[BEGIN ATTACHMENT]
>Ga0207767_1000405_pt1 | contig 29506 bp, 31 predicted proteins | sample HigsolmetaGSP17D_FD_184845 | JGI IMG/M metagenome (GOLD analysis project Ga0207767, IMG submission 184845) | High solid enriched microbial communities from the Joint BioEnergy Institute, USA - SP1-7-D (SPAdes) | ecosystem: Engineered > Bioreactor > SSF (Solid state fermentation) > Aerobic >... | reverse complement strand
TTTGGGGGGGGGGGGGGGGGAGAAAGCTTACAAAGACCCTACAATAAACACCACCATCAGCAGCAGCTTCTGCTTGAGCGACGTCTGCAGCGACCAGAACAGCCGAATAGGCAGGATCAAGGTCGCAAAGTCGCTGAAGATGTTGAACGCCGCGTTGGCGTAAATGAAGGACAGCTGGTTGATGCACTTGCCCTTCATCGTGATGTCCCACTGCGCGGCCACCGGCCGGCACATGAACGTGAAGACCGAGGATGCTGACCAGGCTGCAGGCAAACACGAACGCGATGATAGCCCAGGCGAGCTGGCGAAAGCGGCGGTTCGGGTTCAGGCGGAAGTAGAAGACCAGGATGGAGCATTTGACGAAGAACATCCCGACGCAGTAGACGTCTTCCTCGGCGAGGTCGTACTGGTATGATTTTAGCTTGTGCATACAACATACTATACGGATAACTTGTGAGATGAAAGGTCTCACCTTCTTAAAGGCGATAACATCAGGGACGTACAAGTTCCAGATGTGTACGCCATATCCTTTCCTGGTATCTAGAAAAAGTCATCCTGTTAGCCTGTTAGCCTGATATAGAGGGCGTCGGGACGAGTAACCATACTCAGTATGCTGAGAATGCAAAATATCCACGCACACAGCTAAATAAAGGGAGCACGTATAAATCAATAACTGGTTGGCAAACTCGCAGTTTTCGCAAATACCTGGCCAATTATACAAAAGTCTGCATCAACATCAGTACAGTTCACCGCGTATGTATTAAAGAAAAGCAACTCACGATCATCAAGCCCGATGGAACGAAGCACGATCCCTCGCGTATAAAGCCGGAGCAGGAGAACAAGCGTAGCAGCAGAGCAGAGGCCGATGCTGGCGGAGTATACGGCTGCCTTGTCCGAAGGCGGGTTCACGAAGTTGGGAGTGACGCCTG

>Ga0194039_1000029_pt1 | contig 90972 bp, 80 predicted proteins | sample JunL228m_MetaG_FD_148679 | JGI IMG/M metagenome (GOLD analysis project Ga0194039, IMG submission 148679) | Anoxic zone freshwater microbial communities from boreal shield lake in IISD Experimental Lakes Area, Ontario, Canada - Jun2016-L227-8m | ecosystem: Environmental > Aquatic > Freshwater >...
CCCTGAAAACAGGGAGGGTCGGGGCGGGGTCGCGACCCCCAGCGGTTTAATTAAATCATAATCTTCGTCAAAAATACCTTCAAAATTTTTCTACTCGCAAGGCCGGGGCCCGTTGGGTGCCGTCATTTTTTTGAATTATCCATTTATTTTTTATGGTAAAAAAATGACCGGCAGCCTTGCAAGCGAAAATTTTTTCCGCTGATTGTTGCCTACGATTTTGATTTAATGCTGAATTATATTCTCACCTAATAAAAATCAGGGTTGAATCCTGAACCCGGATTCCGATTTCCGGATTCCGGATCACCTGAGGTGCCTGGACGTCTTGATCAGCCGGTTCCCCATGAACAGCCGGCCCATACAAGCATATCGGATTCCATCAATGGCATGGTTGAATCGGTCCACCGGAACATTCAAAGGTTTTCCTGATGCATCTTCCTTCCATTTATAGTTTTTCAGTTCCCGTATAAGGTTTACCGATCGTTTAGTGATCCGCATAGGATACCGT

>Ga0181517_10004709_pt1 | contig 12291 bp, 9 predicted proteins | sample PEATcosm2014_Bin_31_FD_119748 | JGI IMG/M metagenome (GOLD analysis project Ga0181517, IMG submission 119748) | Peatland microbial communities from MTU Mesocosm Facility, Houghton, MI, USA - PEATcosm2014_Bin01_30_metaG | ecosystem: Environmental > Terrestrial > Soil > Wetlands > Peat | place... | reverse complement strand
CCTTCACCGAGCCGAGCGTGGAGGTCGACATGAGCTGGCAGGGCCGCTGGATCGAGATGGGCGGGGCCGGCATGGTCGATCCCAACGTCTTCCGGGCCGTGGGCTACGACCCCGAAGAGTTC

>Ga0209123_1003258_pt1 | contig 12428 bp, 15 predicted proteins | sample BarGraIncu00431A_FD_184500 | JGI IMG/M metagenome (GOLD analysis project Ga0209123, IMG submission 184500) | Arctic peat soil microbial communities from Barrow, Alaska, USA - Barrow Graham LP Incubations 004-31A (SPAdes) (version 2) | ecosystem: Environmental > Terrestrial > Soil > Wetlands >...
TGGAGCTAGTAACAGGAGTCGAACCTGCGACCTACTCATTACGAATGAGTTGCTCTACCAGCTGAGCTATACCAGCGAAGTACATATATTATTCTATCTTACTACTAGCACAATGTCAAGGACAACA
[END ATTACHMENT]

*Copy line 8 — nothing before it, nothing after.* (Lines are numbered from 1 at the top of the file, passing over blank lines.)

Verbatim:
TGGAGCTAGTAACAGGAGTCGAACCTGCGACCTACTCATTACGAATGAGTTGCTCTACCAGCTGAGCTATACCAGCGAAGTACATATATTATTCTATCTTACTACTAGCACAATGTCAAGGACAACA